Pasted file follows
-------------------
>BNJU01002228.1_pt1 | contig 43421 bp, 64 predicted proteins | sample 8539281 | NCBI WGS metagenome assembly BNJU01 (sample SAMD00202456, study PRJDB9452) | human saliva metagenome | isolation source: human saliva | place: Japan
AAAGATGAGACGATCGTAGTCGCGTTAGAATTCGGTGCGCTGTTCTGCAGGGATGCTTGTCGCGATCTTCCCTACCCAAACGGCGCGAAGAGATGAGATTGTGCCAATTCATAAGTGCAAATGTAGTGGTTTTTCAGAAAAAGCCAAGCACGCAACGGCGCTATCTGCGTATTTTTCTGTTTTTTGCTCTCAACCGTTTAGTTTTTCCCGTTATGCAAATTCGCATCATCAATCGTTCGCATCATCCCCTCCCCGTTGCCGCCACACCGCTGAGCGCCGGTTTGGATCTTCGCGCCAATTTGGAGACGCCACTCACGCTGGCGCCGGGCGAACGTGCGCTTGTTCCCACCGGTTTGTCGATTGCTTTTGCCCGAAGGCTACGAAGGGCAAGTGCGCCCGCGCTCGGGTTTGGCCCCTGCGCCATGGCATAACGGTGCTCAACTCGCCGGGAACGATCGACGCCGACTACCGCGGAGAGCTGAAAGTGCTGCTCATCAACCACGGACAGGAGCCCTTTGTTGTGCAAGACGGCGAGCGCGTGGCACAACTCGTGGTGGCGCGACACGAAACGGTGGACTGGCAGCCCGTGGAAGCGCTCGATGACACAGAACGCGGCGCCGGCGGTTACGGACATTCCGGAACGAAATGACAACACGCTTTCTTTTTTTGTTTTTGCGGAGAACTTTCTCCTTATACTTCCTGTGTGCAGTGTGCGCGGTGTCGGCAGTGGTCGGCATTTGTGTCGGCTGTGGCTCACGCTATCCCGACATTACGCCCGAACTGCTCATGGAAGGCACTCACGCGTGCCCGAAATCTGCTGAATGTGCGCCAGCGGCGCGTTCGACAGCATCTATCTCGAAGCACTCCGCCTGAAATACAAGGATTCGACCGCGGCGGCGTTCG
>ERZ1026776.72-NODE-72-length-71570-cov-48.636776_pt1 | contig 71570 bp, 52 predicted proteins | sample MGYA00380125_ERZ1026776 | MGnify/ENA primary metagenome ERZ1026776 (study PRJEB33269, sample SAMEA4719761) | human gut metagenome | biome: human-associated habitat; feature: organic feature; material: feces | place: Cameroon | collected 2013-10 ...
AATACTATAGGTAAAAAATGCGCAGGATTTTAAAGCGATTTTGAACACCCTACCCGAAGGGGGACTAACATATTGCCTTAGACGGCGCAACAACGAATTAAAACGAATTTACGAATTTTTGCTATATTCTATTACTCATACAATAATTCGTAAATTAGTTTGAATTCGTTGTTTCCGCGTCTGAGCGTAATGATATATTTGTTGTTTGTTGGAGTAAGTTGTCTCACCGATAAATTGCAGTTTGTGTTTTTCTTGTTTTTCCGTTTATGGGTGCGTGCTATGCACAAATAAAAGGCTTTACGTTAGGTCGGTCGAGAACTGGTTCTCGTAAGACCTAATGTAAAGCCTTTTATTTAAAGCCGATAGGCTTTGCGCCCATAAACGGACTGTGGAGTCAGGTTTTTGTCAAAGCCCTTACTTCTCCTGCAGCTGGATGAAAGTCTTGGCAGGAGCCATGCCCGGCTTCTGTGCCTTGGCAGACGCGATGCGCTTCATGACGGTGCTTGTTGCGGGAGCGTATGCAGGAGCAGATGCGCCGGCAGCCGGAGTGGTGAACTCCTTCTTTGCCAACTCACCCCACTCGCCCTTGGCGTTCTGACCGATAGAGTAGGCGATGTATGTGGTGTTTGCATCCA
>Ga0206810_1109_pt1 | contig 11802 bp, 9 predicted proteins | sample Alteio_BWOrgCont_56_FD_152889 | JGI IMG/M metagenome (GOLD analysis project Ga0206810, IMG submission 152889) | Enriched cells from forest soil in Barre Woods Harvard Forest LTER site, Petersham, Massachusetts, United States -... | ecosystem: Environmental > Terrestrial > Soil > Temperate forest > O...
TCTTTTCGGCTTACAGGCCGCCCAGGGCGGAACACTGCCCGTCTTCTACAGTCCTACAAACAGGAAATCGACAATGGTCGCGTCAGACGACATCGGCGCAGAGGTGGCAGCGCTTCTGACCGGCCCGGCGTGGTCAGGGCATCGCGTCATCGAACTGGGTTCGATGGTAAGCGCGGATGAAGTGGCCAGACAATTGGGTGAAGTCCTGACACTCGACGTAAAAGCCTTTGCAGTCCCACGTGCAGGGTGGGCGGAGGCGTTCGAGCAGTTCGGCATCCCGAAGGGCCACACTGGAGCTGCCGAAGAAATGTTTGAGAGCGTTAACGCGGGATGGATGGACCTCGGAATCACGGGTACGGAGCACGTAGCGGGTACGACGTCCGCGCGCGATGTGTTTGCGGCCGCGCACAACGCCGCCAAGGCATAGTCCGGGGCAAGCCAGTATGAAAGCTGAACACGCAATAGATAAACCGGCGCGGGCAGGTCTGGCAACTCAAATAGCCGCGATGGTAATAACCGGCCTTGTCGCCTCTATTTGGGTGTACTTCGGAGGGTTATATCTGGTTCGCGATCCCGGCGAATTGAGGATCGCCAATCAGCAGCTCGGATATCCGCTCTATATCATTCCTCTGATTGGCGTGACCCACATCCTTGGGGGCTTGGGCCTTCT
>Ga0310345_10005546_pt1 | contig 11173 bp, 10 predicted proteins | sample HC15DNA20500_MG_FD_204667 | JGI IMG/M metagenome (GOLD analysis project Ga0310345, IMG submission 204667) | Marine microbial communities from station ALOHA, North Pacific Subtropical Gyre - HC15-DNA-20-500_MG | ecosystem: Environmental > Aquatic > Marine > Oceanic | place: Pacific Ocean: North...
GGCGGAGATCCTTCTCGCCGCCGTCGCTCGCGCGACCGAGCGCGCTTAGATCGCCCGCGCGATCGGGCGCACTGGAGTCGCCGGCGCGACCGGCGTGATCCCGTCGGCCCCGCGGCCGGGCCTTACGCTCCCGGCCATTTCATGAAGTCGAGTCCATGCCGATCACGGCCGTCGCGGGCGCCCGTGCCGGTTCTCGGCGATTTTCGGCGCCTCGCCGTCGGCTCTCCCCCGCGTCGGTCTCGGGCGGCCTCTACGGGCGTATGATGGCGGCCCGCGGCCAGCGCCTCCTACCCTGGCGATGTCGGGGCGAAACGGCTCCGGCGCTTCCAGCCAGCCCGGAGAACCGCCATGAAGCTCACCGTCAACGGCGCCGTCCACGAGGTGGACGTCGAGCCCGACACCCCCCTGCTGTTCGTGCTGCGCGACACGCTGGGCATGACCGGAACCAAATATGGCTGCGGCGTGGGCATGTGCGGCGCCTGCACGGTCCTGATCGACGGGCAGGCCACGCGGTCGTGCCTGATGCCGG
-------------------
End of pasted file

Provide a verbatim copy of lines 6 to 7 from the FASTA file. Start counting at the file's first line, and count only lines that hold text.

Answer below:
TCTTTTCGGCTTACAGGCCGCCCAGGGCGGAACACTGCCCGTCTTCTACAGTCCTACAAACAGGAAATCGACAATGGTCGCGTCAGACGACATCGGCGCAGAGGTGGCAGCGCTTCTGACCGGCCCGGCGTGGTCAGGGCATCGCGTCATCGAACTGGGTTCGATGGTAAGCGCGGATGAAGTGGCCAGACAATTGGGTGAAGTCCTGACACTCGACGTAAAAGCCTTTGCAGTCCCACGTGCAGGGTGGGCGGAGGCGTTCGAGCAGTTCGGCATCCCGAAGGGCCACACTGGAGCTGCCGAAGAAATGTTTGAGAGCGTTAACGCGGGATGGATGGACCTCGGAATCACGGGTACGGAGCACGTAGCGGGTACGACGTCCGCGCGCGATGTGTTTGCGGCCGCGCACAACGCCGCCAAGGCATAGTCCGGGGCAAGCCAGTATGAAAGCTGAACACGCAATAGATAAACCGGCGCGGGCAGGTCTGGCAACTCAAATAGCCGCGATGGTAATAACCGGCCTTGTCGCCTCTATTTGGGTGTACTTCGGAGGGTTATATCTGGTTCGCGATCCCGGCGAATTGAGGATCGCCAATCAGCAGCTCGGATATCCGCTCTATATCATTCCTCTGATTGGCGTGACCCACATCCTTGGGGGCTTGGGCCTTCT
>Ga0310345_10005546_pt1 | contig 11173 bp, 10 predicted proteins | sample HC15DNA20500_MG_FD_204667 | JGI IMG/M metagenome (GOLD analysis project Ga0310345, IMG submission 204667) | Marine microbial communities from station ALOHA, North Pacific Subtropical Gyre - HC15-DNA-20-500_MG | ecosystem: Environmental > Aquatic > Marine > Oceanic | place: Pacific Ocean: North...